For more than two millennia, philosophers have grappled with life's most profound and "eternal" questions. It is easy to forget, however, that these questions about fundamental issues like justice, injustice, virtue, vice, or happiness were not always eternal. They once had to be asked for the first time.
This was a step that could place the inquirer beyond the boundaries of the law. And the Athenian citizen and philosopher who took that courageous step in the 5th century B.C. was Socrates.
In this intellectually vibrant - yet crystal-clear and accessible - series of 36 lectures, an award-winning teacher provides you with a detailed analysis of the golden age of Athenian philosophy and the philosophical consequences of the philosopher's famed "Socratic Turn": his veering away from philosophy's previous concerns with the scientific study of nature and the physical world and toward the scrutiny of moral opinion. After Socrates, philosophy would never be the same. You learn that much of Socrates's philosophy is captured in the writings of his contemporaries and followers, including not just Plato and Aristotle, but also figures like Xenophon, a great thinker and military commander, and the comic playwright Aristophanes. Professor Bartlett takes you through Plato's most important dialogues - where Socrates is the protagonist - and shows how they convey the core of Socrates's philosophy. He then moves on to Aristotle, who did more than anyone to establish a comprehensive system of philosophy in the West, producing work encompassing morality, politics, aesthetics, logic, science, rhetoric, theology, metaphysics, and more.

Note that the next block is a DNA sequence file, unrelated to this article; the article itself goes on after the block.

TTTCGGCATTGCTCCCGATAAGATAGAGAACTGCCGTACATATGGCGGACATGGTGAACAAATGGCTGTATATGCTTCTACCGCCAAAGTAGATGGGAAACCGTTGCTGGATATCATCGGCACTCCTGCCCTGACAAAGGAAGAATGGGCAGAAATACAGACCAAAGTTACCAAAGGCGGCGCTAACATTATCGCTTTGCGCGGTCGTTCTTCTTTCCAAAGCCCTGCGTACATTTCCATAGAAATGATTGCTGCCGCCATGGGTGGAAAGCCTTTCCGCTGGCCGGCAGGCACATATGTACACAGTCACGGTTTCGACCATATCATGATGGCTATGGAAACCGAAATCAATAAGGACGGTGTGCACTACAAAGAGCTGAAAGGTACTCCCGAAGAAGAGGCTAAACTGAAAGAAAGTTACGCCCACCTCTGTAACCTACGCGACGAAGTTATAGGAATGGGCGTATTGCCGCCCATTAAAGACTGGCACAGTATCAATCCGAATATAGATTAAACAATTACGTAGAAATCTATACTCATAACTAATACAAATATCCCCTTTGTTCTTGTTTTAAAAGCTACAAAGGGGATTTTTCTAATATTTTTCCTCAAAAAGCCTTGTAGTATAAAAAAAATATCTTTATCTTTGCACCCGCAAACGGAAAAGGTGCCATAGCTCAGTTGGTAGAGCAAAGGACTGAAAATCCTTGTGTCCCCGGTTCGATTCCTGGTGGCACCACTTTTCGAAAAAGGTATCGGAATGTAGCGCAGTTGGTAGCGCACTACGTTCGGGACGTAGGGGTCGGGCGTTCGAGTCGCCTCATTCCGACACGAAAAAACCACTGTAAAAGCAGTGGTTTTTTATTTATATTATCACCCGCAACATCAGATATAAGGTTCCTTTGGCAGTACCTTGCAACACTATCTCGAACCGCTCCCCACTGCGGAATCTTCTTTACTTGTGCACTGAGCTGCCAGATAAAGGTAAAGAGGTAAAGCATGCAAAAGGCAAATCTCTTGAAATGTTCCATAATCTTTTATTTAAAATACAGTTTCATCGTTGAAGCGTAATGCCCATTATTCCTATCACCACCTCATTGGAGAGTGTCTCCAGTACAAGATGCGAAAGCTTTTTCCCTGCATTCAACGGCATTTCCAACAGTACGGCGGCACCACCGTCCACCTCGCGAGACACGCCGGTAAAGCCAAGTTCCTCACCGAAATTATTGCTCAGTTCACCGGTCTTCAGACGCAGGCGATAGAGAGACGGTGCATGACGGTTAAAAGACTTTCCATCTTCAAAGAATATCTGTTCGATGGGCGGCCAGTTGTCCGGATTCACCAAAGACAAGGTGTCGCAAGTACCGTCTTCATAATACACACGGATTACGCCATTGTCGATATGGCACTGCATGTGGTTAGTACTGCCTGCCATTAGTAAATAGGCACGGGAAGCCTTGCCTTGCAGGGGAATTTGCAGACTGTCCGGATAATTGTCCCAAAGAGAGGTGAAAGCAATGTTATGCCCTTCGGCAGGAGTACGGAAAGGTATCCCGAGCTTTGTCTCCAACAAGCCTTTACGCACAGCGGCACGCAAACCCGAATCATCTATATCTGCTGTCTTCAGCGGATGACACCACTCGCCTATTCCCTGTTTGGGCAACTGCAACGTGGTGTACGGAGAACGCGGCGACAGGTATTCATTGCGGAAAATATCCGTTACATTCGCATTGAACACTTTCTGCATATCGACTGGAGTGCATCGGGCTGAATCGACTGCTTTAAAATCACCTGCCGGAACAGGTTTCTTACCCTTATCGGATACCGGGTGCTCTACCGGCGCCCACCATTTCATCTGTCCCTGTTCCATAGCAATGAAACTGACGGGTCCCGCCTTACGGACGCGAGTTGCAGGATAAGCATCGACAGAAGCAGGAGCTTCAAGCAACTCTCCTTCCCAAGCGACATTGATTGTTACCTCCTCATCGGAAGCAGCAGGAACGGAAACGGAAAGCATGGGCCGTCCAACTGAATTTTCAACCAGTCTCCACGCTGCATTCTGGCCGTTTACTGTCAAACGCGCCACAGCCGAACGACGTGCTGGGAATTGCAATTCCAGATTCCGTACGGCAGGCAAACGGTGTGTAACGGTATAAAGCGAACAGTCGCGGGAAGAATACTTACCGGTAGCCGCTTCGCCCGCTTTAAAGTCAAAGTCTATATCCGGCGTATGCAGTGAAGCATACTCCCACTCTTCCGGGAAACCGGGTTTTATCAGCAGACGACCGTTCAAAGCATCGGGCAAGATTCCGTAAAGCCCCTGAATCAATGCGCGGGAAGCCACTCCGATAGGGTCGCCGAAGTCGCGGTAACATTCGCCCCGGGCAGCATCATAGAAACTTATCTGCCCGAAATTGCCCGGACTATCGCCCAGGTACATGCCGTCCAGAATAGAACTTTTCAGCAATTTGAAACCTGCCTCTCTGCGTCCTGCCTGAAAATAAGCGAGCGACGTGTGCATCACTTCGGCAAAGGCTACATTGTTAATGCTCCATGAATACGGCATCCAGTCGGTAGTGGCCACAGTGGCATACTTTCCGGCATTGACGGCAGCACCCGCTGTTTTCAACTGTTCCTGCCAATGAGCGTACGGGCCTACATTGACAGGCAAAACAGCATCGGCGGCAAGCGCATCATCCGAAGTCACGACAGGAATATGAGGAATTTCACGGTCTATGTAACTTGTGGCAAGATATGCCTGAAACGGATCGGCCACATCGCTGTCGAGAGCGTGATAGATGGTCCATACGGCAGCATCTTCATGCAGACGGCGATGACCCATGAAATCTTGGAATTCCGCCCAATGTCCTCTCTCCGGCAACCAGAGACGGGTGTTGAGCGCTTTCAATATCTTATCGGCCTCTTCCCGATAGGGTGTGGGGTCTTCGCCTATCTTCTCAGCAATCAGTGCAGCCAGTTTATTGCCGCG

We've sent an email with your order details. Order ID #:
To access this title, visit your library in the app or on the desktop website.
EVERYONE should listen to this
The Life Socrates, NOT The Philosophy of Socrates
This course focuses on the life of Socrates and the lives of his students and contemporaries. The story here provides a cultural and contextual background for these major Greek thinkers, but unfortunately gets caught up in the details of ancient Greek social history without giving much attention to the tenets of the philosophy. Of course, some points of Socrates' teachings are necessarily described, but I found this course wasn't at all what I was looking for, and I found it rather boring.
Probably not, unless I got a very good recommendation for a course that fulfills my desire to have someone deeply explain the ideas (as opposed to the history).
Yes, he is an excellent orator and very skilled at weaving information into a followable storyline.
This course would be better categorized and described as "History of Philosophy." It's great if you want to understand the history of philosophy and the relationships between some of the major Greek philosophers. It's not the best if you want to learn about the intricacies of their ideas.